ancientribe (1057834) writes "Many large companies under regulatory pressures have been working on writing more secure code for their internal applications, but not all software vendors are doing the same. New data from Veracode and BSIMM shows that buyers are putting the squeeze on their software vendors to produce more secure applications. And guess what: the vendors are going along with it and having their apps vetted."
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Security

+ - RATs Are Found Riddled With Bugs And Weak Encryption->

Submitted by ancientribe
ancientribe (1057834) writes "A couple of college interns have discovered that remote administration tools (RATs) often used for cyberspying and targeted cyberattacks contain common flaws that ultimately could be exploited to help turn the tables on the attackers. RATs conduct keylogging, screen and camera capture, file management, code execution, and password-sniffing,and give the attacker a foothold in the infected machine as well as the targeted organization. This new research opens the door for incident responders to detect these attacker tools in their network and fight back."
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Security

+ - AT&T Sponsors Zero-Day Hacking Contest For Kids->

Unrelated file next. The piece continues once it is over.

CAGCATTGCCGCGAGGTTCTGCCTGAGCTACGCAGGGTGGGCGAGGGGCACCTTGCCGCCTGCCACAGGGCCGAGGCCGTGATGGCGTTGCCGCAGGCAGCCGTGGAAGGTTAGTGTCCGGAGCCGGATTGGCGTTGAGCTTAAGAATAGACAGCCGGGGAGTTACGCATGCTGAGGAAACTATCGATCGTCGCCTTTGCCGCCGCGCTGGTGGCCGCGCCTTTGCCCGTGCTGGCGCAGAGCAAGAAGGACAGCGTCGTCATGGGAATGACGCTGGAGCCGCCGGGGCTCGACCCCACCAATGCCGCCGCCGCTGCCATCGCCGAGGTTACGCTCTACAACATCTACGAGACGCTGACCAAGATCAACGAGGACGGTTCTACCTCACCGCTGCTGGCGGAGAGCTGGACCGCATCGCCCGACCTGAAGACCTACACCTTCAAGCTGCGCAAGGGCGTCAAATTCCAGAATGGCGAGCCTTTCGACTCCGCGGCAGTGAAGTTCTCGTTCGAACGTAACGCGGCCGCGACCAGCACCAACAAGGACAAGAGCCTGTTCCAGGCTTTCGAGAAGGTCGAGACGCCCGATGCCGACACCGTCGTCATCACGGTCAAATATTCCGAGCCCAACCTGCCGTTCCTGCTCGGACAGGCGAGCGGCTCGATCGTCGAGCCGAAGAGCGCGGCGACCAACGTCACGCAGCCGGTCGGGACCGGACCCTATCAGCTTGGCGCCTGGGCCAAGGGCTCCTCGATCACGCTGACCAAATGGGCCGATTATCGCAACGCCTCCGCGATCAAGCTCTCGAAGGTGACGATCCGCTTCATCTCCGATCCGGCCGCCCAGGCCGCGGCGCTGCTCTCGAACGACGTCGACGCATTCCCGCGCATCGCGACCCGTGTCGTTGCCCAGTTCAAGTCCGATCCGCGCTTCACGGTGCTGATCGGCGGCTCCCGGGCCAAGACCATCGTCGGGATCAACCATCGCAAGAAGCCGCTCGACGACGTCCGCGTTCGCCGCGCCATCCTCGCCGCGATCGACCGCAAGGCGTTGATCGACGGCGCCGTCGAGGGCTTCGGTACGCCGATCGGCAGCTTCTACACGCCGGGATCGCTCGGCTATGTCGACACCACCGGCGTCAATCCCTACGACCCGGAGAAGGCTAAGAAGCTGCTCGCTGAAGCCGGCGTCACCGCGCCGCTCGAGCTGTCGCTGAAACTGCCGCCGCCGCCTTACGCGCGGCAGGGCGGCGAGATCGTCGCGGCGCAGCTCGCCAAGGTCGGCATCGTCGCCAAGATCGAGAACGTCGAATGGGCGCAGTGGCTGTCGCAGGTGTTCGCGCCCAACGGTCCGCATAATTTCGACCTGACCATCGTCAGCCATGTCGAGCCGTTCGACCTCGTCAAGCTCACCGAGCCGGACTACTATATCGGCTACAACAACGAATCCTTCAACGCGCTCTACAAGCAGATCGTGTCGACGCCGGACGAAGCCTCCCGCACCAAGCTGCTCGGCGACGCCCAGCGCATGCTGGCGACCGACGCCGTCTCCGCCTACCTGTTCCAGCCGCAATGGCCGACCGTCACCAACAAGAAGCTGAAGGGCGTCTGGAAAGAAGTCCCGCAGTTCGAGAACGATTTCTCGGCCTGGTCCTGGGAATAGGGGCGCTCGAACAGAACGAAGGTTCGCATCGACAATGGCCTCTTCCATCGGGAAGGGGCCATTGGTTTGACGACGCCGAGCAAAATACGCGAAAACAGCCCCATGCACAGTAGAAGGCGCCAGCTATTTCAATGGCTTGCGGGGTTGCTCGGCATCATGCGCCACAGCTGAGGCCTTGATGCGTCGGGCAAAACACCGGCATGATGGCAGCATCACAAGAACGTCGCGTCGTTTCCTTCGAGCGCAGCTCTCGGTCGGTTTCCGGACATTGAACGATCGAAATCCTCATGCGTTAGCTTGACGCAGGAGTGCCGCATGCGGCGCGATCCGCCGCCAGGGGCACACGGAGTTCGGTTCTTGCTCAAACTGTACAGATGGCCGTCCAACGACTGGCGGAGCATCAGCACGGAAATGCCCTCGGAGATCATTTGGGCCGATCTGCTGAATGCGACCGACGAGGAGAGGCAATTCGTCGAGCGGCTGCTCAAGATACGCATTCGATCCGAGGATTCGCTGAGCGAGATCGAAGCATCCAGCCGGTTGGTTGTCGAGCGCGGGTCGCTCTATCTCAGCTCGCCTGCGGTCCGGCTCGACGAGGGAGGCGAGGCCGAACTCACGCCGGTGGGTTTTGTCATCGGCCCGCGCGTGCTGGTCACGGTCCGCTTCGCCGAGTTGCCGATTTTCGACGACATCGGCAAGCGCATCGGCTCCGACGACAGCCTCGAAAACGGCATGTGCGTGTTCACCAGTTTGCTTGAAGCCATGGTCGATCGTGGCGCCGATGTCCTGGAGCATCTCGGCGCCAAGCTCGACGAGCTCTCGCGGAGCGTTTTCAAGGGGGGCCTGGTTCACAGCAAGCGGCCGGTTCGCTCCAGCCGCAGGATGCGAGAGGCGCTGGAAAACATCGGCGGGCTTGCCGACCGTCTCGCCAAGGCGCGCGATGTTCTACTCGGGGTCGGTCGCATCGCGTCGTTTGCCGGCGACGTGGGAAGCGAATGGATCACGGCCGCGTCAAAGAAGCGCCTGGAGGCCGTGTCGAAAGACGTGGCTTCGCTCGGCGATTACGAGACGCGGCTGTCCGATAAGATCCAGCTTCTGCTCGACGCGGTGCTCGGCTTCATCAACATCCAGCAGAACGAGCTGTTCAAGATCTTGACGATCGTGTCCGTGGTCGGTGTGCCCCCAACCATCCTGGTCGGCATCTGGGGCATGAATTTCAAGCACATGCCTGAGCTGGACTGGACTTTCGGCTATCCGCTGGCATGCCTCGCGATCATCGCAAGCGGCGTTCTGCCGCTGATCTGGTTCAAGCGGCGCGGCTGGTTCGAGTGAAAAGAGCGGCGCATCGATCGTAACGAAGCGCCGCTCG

Submitted by yahoi
yahoi (1239028) writes "AT&T has teamed up with an 11-year-old hacker and DefCon Kids to host a hacking contest during the second annual conference that runs in conjunction with the adult Def Con hacker show later this month in Las Vegas. The kid who finds the most zero-day bugs in mobile apps wins $1,000 and an IPad, courtesy of DefCon Kids. The contest was inspired by the mini-hacker's discovery last year of a whole new class of mobile app vulnerabilities."
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Security

+ - Apple Hacker To Demo Dangers Of Near-Field Communications->

Submitted by Anonymous Coward
An anonymous reader writes "Apple's hacker nemesis Charlie Miller, who the company banned from its app store developer program, apparently hasn't been waiting around for his suspension to be lifted. His latest pet project is hacking near-field communications (NFC), and at Black Hat USA in Vegas this month, he will demonstrate the dangers of using your smartphone to pay your cabfare. (But when his Apple "sentence" is up, look out)."